Number and proportion of Sarcophagidae species captured on faeces and liver.
Number and proportion of Sarcophagidae species captured on baits placed in sunny and shady places.
The species grouped at the right extreme of the PCA graph were associated with the rural site (Figure 6). Among them, Oxysarcodexia bicolor and O. culmiforceps were mostly captured on baits placed in the shade (Table 6) and therefore appear in the lower right quadrant of the PCA diagram (Figure 5A). The remaining rural species (O. varia, O. terminalis, T. (S.) occidua, Microcerella erythopyga, and M. muehni) were mostly captured on baits placed at sunny locations (Table 6). Conversely, the species placed at the left-lower quadrant of the graph showed increasing captures mostly toward the more urbanized sites (Figure 5A). This group included the three non-native species, Sarcophaga (B.) africa, S. (L.) argyrostoma, and S. (L.) crassipalpis. Among these synanthropic species, only S. crassipalpis showed significantly higher attraction to feces and sunny locations, while the remaining three species did not show statistical differences in their bait resource use (Table 5, Table 6).
Another group of species, at the upper left quadrant of the diagram, included species mostly associated with the suburban site (Figure 5A). However, two species from this group, O. paulistanensis and Ravinia. sueta, also occurred in high proportions in the urban site (Figure 6), thus occupying an intermediate position in the PCA diagram with respect to the more synanthropic species (Figure 5A). By comparison, the only remaining species, H. aurescens, occupied an intermediate position in the diagram, relative to the “rural” species, according to its relative abundance in the rural site (Figure 6).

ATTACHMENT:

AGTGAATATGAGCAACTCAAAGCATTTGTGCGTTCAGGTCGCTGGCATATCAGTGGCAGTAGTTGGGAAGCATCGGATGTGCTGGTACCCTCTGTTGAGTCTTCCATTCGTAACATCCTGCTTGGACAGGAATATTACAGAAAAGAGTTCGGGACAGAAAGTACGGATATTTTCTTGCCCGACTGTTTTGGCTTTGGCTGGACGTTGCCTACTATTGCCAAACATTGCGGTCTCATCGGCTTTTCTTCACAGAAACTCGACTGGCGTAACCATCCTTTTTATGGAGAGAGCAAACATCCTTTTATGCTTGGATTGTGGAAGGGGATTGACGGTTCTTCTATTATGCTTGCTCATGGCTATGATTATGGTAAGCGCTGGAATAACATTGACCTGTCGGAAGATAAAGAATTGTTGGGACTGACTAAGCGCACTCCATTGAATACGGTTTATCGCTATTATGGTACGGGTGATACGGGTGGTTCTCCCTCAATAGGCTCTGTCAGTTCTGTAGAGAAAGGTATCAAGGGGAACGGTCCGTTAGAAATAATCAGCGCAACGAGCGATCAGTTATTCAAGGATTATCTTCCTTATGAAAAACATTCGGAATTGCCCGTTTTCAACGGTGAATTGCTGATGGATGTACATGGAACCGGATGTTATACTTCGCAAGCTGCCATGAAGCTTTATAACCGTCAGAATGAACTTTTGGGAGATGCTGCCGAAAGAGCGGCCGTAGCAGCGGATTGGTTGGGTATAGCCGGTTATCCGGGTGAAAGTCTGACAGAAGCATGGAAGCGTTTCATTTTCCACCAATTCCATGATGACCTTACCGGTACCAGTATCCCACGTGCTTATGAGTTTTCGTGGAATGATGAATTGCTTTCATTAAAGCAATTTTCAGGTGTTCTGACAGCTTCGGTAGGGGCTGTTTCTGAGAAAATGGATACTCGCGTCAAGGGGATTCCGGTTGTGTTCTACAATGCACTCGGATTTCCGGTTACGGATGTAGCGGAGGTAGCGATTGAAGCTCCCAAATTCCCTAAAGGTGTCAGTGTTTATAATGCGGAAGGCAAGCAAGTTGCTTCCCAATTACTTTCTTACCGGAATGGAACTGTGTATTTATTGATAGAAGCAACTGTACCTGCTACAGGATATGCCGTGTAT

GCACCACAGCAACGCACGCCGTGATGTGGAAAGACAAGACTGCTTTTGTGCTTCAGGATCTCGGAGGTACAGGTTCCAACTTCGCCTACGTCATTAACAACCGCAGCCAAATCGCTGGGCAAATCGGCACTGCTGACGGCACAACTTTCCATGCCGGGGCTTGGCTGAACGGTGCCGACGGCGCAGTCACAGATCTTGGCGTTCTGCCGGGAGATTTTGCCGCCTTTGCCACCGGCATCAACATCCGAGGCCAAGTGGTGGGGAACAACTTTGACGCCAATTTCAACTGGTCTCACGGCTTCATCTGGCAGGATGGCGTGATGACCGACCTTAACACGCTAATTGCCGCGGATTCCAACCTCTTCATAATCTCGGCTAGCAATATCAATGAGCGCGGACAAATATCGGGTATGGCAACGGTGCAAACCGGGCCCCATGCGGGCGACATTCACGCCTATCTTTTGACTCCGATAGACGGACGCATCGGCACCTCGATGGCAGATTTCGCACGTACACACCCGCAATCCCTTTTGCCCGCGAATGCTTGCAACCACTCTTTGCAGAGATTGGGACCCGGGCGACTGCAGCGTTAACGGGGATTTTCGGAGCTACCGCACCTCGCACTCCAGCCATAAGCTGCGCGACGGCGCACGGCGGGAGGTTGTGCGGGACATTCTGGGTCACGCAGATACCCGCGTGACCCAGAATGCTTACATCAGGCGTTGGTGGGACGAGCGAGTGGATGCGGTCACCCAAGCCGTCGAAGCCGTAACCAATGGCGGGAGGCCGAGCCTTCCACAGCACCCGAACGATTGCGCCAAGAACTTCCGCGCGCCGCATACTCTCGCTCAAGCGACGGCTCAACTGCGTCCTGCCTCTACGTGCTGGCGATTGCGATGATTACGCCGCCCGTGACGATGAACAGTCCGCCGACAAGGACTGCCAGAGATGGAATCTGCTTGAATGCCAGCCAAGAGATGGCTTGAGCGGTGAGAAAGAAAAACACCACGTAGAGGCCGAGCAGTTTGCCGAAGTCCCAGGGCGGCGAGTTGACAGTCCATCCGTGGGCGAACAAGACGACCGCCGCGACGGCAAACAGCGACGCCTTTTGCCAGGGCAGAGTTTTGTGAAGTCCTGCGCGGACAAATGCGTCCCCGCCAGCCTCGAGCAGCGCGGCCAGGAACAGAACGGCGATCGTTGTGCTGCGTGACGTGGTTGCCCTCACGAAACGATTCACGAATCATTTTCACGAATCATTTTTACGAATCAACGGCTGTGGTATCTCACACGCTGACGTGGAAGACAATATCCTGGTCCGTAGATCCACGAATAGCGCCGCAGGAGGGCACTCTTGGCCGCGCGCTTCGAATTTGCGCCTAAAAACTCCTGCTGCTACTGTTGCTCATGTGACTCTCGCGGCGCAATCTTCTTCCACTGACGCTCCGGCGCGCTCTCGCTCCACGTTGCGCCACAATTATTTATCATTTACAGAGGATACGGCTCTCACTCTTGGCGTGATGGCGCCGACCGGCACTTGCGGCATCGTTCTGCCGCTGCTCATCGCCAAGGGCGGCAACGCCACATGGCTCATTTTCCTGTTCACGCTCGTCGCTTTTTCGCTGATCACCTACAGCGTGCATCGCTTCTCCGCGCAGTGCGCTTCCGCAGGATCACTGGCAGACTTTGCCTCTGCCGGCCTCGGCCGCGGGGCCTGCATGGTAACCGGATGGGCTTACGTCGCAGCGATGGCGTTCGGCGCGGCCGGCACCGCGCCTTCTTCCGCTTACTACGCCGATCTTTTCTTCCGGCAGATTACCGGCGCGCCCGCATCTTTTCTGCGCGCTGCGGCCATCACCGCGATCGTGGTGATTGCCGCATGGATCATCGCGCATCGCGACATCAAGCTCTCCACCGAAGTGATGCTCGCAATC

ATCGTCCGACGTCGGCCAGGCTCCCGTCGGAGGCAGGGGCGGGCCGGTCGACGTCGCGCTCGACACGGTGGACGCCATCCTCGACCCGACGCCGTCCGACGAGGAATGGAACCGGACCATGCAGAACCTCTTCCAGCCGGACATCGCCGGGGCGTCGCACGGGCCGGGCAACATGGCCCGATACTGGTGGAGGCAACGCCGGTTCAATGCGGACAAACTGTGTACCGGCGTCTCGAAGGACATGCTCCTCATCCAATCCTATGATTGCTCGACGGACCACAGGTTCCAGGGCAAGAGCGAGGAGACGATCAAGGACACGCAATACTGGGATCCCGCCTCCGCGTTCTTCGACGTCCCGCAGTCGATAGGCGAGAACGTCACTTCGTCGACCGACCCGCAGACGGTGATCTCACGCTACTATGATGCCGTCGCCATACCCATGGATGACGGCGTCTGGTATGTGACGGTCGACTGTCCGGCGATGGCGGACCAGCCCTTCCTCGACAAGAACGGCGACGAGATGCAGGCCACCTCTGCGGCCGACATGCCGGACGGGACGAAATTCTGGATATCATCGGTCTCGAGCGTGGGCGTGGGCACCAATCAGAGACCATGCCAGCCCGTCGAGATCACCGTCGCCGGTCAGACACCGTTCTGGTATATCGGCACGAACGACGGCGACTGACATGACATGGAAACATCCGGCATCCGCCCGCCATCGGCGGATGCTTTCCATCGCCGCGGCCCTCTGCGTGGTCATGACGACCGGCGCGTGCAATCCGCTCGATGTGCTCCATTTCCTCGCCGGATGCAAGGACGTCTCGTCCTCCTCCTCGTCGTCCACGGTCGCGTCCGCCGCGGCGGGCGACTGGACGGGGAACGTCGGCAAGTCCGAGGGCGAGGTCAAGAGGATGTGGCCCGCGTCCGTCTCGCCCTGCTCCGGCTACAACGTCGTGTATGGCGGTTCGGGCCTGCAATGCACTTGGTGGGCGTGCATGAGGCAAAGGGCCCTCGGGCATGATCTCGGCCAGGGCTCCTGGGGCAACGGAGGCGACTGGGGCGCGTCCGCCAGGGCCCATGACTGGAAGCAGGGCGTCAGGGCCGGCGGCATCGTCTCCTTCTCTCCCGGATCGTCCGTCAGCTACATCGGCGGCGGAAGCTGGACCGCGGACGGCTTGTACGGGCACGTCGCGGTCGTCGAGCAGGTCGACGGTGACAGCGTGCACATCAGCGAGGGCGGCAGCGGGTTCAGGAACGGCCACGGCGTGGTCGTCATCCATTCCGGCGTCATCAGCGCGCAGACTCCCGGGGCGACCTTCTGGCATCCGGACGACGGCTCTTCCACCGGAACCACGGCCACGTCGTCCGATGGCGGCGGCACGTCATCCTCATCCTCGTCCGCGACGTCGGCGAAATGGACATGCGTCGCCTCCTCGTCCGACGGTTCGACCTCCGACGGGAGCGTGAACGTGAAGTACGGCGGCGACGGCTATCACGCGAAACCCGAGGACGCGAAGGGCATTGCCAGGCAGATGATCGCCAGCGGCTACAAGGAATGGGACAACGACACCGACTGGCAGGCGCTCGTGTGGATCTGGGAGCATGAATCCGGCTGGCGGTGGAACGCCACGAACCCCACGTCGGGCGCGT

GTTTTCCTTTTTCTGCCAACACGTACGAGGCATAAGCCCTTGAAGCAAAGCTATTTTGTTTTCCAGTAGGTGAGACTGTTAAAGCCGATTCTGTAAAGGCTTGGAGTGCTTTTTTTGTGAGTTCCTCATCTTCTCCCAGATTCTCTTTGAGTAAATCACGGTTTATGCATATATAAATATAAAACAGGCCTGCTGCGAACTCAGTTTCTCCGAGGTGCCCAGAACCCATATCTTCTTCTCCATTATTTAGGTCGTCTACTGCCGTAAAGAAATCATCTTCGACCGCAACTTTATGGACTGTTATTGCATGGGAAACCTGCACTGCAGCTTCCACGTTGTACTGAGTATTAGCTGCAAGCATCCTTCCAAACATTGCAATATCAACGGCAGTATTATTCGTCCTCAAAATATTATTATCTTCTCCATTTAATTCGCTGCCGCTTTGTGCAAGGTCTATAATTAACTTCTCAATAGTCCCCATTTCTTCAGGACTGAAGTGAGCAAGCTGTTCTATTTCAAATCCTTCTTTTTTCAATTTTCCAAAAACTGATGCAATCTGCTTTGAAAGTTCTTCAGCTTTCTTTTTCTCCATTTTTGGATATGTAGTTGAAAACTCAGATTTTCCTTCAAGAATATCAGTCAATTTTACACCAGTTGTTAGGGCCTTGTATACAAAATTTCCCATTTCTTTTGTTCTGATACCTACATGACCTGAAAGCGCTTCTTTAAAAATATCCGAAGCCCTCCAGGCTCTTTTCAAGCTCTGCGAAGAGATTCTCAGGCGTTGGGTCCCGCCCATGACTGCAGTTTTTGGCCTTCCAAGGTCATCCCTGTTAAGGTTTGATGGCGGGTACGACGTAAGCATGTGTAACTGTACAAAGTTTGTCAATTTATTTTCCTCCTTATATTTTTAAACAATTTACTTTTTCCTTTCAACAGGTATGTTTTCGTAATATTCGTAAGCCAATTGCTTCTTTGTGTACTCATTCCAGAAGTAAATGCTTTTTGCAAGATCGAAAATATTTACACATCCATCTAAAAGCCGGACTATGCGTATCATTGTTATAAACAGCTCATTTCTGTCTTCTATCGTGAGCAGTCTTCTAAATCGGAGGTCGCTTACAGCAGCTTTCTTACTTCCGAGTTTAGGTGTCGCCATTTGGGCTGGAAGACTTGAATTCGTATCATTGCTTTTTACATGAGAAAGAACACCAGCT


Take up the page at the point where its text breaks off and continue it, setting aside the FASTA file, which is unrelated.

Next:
Monthly abundance of the dominant sarcophagid species are summarized in the Figures 7 and 8. The synanthropic species (Tricharaea (T.) brevicornis, S. (B.) africa, S. (L.) argyrostoma, and S. (L.) crassipalpis) were noticeably more abundant between December and February (summer period).
Among the species associated with the suburban site, H. aurescens occurred predominantly during May to August (autumn and winter), Udamopyga percita, Sarcophaga (L.) koehleri, and S. (L.) lanei did so during December to April, with the latter almost recorded exclusively this time of year.
Among the species of the genus Oxysarcodexia, O. paulistanensis, O. bicolor, and O. varia occurred in higher numbers between October and March, O. culmiforceps was recorded throughout the whole period although in higher numbers in December of the second year, and O. terminalis was predominantly captured during November to April (warmer period of the year).
Finally, T. (S.) occidua exhibited a clear seasonal pattern with maximum peaks at the end of summer (February–March), while M. erythropyga was recorded during October to May on the first half of the study period.
Urbanization is a process that greatly influences wild sarcophagid communities and usually results in a decrease in species richness. This trend has been recorded in many invertebrate groups, and urbanization frequently fosters the extinction of native species and the colonization of exotic ones (McKinney 2008).